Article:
Staying at Daisy’s, by Jill Mansell, is an enjoyable and fun piece of fiction. Like many of Mansell’s other books, it pulls the readers right into an idyllic piece of English country life.
Daisy may have the same problems of the heart as most other heroines in this type of book, but she likes her job, running a hotel, and is very good at it. Even if there is an impossibly handsome and wealthy man—former rugby player Dev—as the object of Daisy’s affection, the rest of the book manages to avoid clichés by including many refreshing nods to reality—like how frustrating it is when repairmen don’t repair things.
One thing I especially liked about Staying at Daisy’s was the way it alternated between so many characters’ points of view. The book has subplots galore, so in some ways reading it is like watching a (good) soap opera: there’s a lot going on and it’s never boring.
While Daisy gets the slight majority of the narrative, it’s fun to get in the heads of other characters like Tara, the best friend, and Maggie, Tara’s aunt. Tara is a bit of a mess, but that may make readers sympathize with her romantic problems all the more. Maggie is somewhat older than the typical romantic heroine, but that doesn’t mean that she shouldn’t have a happy ending as well. Her escapades, which involve a broken washing machine, are highlights of the book.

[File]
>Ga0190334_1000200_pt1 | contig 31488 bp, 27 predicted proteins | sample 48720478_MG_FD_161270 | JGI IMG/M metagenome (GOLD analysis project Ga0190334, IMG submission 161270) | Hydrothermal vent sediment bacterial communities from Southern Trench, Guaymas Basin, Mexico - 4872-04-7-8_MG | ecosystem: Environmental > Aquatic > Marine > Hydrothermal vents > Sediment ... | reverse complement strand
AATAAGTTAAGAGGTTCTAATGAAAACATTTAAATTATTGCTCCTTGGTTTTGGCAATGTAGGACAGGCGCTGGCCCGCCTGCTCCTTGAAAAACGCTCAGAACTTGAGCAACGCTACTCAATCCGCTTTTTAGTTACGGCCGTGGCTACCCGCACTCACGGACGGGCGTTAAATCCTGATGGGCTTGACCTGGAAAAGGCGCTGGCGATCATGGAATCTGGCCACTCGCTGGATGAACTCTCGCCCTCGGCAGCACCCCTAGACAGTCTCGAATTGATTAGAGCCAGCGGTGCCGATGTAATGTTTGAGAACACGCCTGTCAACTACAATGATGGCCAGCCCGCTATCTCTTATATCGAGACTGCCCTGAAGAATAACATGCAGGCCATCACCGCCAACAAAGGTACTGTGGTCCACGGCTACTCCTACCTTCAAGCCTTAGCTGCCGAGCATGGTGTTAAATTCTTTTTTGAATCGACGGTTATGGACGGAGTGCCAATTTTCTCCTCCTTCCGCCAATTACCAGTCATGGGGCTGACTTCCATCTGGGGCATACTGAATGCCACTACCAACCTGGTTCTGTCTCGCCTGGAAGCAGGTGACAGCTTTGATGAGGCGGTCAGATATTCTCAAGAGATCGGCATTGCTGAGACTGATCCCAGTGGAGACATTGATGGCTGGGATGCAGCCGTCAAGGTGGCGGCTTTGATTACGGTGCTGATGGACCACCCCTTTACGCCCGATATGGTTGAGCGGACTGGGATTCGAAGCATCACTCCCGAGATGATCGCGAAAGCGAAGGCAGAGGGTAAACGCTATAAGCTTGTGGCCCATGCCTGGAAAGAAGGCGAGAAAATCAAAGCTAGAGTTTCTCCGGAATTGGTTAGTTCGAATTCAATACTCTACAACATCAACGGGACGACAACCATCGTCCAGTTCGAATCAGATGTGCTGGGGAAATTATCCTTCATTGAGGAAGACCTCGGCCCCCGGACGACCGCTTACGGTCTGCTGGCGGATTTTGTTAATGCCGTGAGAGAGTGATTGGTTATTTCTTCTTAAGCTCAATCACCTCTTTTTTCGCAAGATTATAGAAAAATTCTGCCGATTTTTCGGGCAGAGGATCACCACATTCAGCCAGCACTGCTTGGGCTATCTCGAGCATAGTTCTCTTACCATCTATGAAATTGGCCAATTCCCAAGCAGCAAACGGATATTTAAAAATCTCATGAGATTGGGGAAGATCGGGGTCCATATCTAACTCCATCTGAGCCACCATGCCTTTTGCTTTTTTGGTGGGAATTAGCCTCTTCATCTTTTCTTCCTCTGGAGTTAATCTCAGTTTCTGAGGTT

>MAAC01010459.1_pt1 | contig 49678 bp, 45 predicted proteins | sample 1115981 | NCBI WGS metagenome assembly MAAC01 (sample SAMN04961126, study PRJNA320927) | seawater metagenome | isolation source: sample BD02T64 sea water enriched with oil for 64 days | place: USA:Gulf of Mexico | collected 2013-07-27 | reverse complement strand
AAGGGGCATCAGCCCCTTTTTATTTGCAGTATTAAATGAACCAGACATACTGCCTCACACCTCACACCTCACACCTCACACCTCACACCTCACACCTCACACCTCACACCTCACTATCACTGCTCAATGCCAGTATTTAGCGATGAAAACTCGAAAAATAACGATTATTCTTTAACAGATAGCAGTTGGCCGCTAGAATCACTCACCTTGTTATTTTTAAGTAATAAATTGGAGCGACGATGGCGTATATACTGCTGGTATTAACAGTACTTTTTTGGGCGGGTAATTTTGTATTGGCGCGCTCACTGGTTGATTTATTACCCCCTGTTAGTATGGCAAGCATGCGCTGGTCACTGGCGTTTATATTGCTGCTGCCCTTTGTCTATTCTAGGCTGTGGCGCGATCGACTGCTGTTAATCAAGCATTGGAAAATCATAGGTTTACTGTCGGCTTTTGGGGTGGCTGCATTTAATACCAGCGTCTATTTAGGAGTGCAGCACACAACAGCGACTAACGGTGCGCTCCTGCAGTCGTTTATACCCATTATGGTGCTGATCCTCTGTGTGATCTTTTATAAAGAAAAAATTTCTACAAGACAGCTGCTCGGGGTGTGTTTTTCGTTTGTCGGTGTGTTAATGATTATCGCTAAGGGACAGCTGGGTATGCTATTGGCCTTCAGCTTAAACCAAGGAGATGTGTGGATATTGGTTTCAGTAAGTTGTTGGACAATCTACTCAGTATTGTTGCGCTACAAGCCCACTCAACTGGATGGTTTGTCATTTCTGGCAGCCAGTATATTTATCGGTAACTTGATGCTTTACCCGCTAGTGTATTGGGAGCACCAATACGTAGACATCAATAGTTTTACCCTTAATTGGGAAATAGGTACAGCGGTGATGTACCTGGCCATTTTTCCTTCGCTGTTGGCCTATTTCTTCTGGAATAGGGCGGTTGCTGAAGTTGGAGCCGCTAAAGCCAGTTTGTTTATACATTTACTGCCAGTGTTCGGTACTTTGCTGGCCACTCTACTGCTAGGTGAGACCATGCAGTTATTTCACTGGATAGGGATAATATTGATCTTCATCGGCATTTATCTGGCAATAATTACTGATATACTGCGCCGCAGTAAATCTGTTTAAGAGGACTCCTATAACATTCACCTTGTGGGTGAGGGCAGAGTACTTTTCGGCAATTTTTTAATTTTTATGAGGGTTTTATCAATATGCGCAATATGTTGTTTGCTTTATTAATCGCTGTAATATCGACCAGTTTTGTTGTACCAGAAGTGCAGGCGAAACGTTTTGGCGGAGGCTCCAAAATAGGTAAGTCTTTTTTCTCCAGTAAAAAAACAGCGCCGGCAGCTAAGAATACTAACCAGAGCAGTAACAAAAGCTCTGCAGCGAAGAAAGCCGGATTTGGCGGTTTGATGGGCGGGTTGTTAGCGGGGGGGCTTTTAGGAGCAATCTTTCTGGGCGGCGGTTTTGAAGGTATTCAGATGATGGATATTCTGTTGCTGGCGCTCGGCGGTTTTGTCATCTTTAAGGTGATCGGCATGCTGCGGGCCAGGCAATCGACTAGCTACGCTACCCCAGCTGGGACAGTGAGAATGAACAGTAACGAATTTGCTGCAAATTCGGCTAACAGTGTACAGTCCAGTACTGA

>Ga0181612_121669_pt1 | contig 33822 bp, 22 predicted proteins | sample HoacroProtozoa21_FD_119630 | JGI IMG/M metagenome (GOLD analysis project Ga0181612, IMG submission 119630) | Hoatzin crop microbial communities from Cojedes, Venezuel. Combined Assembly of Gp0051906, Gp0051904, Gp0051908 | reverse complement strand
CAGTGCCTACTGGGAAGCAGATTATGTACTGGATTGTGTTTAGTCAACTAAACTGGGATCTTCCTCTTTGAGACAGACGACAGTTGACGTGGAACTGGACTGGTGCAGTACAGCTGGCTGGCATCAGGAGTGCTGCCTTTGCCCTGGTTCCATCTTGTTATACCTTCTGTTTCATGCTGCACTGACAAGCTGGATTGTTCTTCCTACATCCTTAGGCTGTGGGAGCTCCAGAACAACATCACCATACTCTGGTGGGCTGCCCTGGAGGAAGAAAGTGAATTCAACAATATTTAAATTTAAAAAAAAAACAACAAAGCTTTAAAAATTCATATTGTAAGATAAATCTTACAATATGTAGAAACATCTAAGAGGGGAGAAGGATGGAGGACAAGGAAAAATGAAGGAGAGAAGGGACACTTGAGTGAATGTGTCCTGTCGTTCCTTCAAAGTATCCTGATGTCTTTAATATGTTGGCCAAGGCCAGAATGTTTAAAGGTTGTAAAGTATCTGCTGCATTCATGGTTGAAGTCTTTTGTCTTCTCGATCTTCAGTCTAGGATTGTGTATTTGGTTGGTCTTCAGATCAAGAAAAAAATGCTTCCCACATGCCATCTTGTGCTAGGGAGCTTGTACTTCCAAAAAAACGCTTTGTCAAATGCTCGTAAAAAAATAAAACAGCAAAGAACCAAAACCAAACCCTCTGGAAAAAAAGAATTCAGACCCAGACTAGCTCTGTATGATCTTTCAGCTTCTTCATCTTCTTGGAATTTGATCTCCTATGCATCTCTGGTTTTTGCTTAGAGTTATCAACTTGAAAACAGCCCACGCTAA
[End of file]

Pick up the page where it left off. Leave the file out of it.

In addition, it’s nice to read about characters who can be friends with benefits and don’t suffer any ill consequences. While nearly every character wants to find love, the book makes it plain that doing so is far from the easiest thing to do. Unless, that is, love has been right under their noses all along. Staying at Daisy’s doesn’t place any judgment on characters who settle for sex when they can’t find love; instead, most of the characters have a moment of self-realization where they discover they have fallen in love, in spite of themselves.
Rachel, who has a Ph.D. in English, is a freelance writer/editor and a voracious reader. You can talk to her about books at http://twitter.com/writehandmann.
Review copy was provided free of any obligation by Sourcebooks Landmark. No monetary or any other form of compensation was received.